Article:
At various times during the 18 years that I have been in practice, there have been quite a number of occasions where I have upset one of my patients. Folks who smoke do not like to hear that they need to quit before having an elective surgery.
Well why is that necessary? Why has the American Society of Plastic Surgeons stated that members of the society should not perform non-emergency surgery on people who actively smoke?
It is no secret that smoking is the leading cause of lung cancer and heart disease, a fact that has been well established since the 1960’s. What most of my patients do not realize however is the effect that smoking (and nicotine in any other form) has on wound healing.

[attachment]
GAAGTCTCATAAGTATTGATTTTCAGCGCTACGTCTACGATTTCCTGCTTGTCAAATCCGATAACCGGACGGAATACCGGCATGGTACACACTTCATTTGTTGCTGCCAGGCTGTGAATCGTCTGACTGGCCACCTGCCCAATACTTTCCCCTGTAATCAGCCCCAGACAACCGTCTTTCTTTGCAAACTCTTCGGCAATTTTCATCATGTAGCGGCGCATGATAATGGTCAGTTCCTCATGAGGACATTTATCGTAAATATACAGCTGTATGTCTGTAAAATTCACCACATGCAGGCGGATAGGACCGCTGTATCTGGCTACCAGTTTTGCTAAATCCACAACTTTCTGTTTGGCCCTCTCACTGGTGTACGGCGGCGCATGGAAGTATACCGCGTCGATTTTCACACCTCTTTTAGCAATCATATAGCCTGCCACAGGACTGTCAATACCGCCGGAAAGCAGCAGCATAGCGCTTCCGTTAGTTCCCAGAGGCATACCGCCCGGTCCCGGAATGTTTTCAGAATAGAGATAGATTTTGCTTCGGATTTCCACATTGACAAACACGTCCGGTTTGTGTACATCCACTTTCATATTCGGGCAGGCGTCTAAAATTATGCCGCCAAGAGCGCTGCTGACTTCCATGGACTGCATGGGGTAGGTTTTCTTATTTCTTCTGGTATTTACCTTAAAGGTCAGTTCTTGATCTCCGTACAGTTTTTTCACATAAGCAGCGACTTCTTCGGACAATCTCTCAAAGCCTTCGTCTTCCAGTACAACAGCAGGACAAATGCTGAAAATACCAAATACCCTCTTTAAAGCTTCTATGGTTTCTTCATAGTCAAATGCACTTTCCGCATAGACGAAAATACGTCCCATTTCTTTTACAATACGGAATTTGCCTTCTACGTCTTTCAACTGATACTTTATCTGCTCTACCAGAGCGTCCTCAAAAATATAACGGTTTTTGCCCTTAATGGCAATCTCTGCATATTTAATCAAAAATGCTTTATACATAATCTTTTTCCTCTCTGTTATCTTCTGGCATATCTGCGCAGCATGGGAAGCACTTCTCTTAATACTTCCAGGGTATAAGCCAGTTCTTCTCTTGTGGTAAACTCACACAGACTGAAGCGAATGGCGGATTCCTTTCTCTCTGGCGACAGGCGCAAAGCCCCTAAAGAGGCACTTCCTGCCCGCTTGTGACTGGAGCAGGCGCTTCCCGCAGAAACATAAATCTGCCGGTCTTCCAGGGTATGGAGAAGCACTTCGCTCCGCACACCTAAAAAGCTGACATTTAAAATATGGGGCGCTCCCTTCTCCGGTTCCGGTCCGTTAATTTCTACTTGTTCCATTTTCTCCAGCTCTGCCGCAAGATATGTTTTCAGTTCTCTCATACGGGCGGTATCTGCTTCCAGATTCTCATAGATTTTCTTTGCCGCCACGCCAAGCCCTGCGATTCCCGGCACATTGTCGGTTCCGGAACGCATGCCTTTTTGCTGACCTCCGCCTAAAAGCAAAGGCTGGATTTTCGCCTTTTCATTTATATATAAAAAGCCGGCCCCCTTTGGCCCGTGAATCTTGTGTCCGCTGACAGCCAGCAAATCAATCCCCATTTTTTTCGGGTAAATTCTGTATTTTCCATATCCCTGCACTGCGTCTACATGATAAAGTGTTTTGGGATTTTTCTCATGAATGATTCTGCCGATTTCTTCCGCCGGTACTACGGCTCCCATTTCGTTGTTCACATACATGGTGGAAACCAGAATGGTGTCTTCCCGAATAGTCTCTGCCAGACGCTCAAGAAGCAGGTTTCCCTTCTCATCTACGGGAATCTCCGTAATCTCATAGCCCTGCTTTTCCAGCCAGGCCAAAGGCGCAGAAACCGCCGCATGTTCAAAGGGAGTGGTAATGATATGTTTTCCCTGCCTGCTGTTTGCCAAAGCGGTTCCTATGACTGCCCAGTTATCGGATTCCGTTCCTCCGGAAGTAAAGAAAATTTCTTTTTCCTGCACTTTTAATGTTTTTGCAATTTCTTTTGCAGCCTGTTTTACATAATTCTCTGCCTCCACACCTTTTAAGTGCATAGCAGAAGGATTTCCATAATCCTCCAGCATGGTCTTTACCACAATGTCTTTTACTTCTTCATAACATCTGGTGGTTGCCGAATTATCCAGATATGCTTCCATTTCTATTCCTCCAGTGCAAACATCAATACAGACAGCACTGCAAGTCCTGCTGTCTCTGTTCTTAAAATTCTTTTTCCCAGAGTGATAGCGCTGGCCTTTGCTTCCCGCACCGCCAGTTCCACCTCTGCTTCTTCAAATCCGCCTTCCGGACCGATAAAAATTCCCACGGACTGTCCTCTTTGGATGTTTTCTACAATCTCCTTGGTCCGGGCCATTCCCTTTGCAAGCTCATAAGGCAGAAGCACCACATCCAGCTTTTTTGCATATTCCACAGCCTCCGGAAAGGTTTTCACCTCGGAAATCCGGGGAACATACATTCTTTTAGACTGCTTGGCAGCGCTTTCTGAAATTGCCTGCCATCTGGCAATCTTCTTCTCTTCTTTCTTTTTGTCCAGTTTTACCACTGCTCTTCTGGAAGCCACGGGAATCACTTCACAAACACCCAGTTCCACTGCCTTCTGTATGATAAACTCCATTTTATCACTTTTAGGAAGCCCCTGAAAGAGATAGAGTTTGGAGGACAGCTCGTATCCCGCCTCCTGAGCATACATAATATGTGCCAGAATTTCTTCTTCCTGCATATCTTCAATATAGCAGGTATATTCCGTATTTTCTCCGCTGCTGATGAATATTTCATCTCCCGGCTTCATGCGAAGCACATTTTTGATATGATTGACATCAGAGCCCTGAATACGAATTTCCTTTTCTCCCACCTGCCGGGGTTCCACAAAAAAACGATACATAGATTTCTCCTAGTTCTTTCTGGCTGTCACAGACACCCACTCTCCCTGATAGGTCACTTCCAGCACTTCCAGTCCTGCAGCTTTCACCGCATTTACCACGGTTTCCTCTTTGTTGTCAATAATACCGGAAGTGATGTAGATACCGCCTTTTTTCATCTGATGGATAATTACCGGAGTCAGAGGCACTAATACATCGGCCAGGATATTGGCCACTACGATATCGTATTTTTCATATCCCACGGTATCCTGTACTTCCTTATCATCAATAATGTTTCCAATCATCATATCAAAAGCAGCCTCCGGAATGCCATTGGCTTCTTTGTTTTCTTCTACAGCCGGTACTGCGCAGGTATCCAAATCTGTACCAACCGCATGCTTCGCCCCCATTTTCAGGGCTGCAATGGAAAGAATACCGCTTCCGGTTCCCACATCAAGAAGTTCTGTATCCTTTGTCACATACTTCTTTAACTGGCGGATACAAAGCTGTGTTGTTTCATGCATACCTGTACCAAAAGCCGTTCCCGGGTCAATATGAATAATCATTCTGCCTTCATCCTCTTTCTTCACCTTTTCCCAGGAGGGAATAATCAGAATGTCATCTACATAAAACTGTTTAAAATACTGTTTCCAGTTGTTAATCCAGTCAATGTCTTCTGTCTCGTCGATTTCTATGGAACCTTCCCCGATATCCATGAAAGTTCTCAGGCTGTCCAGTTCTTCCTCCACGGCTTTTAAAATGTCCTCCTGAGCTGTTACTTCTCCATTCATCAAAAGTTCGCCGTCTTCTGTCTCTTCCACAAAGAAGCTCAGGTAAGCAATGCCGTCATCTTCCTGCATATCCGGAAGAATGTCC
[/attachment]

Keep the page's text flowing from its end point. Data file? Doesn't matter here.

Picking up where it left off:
Nicotine constricts blood vessels, causing them to go into spasm. This diminishes blood supply to skin, muscle, fat and other tissues cutting off oxygen. Without oxygen, cells can die causing tissue loss and wound breakdown. Not a good outcome after an elective surgery!
Depending on the type of procedure planned, patients in our practice will need to refrain from smoking and all other forms of nicotine for four to eight weeks prior to the date of surgery. They also must not smoke for four to six weeks after the surgery.
I never tell the patients that quitting smoking is simple—just that it is necessary. Remember what Mark Twain once said, “Quitting smoking is easy…I’ve done it hundreds of times.” It is NEVER too late to quit.
As if you need another reason to throw away the tobacco, check out the effects of smoking on skin aging among this pair of twins.